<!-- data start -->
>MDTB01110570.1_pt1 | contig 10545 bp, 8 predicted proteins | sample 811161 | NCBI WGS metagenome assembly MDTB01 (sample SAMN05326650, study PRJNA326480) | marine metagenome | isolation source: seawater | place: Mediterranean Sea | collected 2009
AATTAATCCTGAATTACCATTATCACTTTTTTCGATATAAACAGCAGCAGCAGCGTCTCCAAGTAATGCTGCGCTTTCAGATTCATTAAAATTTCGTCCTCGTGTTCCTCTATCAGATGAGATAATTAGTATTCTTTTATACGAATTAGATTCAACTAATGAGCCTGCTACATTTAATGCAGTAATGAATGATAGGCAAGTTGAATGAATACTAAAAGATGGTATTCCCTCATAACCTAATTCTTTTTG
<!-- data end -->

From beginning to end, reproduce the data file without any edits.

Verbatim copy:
>MDTB01110570.1_pt1 | contig 10545 bp, 8 predicted proteins | sample 811161 | NCBI WGS metagenome assembly MDTB01 (sample SAMN05326650, study PRJNA326480) | marine metagenome | isolation source: seawater | place: Mediterranean Sea | collected 2009
AATTAATCCTGAATTACCATTATCACTTTTTTCGATATAAACAGCAGCAGCAGCGTCTCCAAGTAATGCTGCGCTTTCAGATTCATTAAAATTTCGTCCTCGTGTTCCTCTATCAGATGAGATAATTAGTATTCTTTTATACGAATTAGATTCAACTAATGAGCCTGCTACATTTAATGCAGTAATGAATGATAGGCAAGTTGAATGAATACTAAAAGATGGTATTCCCTCATAACCTAATTCTTTTTG